What Is the Montreal Carbon Pledge?
The Montreal Carbon Pledge is an environmental initiative launched by the United Nations (UN) project, Principles for Responsible Investment (PRI). Its purpose is to encourage investment management firms to monitor and disclose the carbon footprint of their investment portfolios.
- The Montreal Climate Pledge is an initiative encouraging investment management firms to monitor and reduce the carbon emissions associated with their investment portfolios.
- It is associated with the UN's PRI program.
- The number of firms participating in this program has increased significantly since it was launched. However, the extent of involvement of these firms can vary quite substantially.
Understanding the Montreal Carbon Pledge
Since launching in Sept. 2014, the Montreal Carbon Pledge has been very successful in acquiring new participants. Its original objective was to recruit participating institutions with assets under management (AUM) totaling $3 trillion, aiming to achieve this goal prior to the UN COP 21 conference which took place in Dec. 2015. By the time this conference took place, however, the initiative had attracted participants with AUM totaling over $10 trillion.
This momentum has only accelerated in recent years. By the end of 2018, over 2,200 investment managers had signed on to the stated goals of the PRI—an increase of over 20% relative to the prior year. Recent signatories include pension funds such as Switzerland's Novartis, the Employees' Retirement System of the State of Hawaii, and the Government Pension Fund of Thailand. Overall, the most significant percentage gains were made in Asia, which saw a nearly 30% increase in new signatories.
The exact actions undertaken by these firms can vary substantially. On the one hand, firms might simply signal their general intention to consider climate change and related issues when making investment decisions, without implementing specific programs to ensure this takes place. Other firms might commit to and report upon far more rigorous initiatives, such as making environmental factors central to their procedures for selecting investments and investment managers.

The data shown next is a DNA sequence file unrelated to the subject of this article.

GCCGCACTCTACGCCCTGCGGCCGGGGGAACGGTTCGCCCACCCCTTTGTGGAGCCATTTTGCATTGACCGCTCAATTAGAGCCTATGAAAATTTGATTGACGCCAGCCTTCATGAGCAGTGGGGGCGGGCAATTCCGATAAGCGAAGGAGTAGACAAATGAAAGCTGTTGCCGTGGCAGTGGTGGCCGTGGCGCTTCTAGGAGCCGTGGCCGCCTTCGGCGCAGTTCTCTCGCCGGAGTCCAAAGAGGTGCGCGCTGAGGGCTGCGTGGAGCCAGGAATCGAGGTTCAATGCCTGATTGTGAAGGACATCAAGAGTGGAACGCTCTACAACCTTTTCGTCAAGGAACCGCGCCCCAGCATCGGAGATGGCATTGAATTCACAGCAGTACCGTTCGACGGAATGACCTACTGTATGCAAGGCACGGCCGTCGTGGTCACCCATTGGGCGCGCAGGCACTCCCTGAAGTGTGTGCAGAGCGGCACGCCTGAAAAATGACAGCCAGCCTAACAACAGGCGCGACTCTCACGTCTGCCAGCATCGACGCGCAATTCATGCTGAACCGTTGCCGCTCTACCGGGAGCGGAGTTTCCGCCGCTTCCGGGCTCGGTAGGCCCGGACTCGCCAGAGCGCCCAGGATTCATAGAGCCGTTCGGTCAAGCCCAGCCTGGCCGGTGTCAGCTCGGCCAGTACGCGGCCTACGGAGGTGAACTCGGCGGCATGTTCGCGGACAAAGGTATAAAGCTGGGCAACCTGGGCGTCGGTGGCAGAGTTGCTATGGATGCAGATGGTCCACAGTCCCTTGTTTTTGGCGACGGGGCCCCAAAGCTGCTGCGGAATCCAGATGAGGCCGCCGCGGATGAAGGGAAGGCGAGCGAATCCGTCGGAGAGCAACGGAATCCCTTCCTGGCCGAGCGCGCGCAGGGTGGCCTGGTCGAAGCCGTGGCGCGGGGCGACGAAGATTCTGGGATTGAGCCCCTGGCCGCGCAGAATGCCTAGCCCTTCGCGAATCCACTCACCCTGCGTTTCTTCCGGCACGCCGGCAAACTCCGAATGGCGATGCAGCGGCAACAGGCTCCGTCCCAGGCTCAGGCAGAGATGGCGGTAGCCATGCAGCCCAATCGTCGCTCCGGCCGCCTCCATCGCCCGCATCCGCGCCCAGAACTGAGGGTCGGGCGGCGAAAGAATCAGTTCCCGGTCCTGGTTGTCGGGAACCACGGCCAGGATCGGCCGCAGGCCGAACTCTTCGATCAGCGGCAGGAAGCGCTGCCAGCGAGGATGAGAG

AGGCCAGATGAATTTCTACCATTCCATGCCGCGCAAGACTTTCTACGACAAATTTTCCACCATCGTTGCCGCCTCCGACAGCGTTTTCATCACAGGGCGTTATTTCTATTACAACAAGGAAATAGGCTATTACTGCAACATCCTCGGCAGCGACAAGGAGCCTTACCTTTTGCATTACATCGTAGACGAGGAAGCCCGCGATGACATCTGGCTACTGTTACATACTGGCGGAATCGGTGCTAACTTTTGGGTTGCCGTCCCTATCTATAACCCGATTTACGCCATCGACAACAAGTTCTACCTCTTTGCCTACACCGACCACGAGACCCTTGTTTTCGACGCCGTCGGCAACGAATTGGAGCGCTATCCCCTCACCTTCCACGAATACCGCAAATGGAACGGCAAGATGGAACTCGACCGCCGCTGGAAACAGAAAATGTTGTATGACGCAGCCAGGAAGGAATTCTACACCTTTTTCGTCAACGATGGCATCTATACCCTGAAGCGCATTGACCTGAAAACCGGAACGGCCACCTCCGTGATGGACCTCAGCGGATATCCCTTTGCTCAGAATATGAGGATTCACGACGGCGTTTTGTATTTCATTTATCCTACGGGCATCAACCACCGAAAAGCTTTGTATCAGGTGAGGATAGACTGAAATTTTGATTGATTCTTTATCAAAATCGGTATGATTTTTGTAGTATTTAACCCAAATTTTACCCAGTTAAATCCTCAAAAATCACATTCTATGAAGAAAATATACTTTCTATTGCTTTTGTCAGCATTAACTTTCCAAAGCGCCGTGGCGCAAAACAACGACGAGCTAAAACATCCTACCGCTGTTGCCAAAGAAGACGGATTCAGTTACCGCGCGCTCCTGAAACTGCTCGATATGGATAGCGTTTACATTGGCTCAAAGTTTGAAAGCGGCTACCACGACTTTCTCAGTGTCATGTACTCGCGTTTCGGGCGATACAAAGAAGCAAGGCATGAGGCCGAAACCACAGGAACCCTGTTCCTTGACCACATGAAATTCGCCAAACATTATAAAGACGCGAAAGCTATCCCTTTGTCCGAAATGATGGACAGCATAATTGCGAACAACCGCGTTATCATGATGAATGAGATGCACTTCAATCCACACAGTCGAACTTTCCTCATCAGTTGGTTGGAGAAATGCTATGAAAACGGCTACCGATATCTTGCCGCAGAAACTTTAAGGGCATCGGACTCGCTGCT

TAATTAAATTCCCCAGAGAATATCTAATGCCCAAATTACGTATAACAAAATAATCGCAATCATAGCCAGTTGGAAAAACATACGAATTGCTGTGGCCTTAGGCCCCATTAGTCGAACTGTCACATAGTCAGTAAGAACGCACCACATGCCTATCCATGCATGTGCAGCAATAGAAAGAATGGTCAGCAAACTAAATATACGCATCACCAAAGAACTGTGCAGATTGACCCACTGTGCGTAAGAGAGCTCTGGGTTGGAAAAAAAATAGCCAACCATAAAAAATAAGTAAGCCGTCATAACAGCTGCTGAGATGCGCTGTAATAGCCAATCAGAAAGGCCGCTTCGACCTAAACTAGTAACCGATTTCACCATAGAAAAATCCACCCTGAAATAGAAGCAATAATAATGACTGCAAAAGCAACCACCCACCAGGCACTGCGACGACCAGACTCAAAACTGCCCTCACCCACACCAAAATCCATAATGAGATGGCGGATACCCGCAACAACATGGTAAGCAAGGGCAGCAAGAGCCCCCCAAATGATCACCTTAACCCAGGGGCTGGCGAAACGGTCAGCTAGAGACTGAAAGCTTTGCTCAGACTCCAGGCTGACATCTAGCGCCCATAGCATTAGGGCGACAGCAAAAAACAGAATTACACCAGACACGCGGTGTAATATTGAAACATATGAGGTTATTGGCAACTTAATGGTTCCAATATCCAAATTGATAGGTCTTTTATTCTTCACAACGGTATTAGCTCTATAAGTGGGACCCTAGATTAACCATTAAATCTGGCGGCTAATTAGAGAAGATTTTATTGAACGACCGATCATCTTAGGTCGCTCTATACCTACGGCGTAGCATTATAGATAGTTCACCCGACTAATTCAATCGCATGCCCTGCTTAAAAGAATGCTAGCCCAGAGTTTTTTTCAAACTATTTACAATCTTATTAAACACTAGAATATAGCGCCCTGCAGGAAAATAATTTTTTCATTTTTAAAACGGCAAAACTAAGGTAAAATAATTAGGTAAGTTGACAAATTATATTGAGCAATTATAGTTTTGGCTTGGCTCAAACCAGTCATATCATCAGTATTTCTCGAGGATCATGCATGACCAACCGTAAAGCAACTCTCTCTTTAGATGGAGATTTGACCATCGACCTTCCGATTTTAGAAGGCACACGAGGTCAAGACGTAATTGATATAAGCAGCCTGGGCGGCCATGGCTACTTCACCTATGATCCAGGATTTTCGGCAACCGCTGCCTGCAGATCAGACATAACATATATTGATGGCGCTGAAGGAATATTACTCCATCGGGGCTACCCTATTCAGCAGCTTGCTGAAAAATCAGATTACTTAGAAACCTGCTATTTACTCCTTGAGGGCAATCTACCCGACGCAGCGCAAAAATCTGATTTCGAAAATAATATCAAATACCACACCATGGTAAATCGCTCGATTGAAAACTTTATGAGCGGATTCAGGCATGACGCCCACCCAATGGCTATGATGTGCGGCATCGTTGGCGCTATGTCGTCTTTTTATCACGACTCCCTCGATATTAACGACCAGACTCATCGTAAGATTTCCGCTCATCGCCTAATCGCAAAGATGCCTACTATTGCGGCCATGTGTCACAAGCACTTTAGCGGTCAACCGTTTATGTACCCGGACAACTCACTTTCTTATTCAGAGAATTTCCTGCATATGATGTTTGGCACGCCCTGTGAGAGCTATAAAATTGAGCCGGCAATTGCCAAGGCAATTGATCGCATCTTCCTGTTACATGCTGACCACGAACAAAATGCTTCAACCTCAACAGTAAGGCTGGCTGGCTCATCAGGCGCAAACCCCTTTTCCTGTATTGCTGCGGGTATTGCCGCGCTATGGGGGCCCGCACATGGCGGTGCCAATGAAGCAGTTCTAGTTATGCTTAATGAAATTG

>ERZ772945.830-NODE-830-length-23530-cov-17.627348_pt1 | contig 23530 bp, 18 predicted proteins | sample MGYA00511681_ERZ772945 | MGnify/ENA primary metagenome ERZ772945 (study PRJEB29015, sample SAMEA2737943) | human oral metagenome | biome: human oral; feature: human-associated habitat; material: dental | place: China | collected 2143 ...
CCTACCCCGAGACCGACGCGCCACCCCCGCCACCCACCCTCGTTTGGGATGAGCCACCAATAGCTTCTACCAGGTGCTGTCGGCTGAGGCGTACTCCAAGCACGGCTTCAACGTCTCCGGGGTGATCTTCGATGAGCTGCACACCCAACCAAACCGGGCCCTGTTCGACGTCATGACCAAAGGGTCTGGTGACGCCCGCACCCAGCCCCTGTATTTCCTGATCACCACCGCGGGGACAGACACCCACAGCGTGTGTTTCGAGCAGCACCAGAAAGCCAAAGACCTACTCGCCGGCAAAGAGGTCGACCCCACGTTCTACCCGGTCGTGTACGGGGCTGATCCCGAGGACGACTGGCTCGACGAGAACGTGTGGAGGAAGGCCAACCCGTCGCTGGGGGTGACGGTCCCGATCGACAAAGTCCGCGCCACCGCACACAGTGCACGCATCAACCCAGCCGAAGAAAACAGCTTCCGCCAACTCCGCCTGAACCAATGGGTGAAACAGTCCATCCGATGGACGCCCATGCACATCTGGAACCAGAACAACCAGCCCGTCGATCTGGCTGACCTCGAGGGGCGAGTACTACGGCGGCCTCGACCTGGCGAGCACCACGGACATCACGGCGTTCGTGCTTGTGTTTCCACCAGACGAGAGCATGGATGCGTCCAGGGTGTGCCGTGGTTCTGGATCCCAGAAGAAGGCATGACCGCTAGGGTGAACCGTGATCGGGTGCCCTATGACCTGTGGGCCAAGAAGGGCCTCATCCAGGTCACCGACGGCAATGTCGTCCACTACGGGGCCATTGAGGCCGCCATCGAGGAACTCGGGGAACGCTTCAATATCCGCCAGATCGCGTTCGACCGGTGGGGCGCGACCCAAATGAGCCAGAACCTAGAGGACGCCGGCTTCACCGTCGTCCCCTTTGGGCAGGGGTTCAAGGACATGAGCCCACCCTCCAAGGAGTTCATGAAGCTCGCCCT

Real World Example of the Montreal Carbon Pledge
A portfolio's overall carbon footprint is measured by summing the emissions of each company in the portfolio proportional to the amount of its stock that the portfolio contains. An investor can also choose how much of the portfolio to measure and how often. For example, an investor might measure the carbon footprint of the equities portion of the portfolio or the part of a portfolio that represents a specific geographic region. The more areas that are measured, the more the investor will learn about the portfolio's overall carbon footprint. Third-party providers can also be hired to calculate a portfolio's carbon footprint.
Once measurements are available, investment managers need to analyze the data, making sure they understand the measurement methods used and any shortcomings (such as estimated data), then compare the results to a benchmark and decide how to act on it. Actions might include taking steps to lower the portfolio's carbon footprint, talking with the companies within the portfolio about their carbon footprints, and discussing findings and their implications with the portfolio's investors. They might choose to reduce their exposure to holdings with a large carbon footprint or to actively invest in companies with low carbon footprints, but they are not required to do so.
Signatories are expected to provide their annual carbon footprint disclosure through their website, annual report, sustainability report, responsible investment report, or other publicly visible reporting channel. Stakeholders may want to know how signatories view their findings and how they will address them. It is important for signatories to be clear about what they have measured, what progress they have made, what initiatives they have planned, and what setbacks they have experienced and to offer stakeholders the opportunity to provide feedback.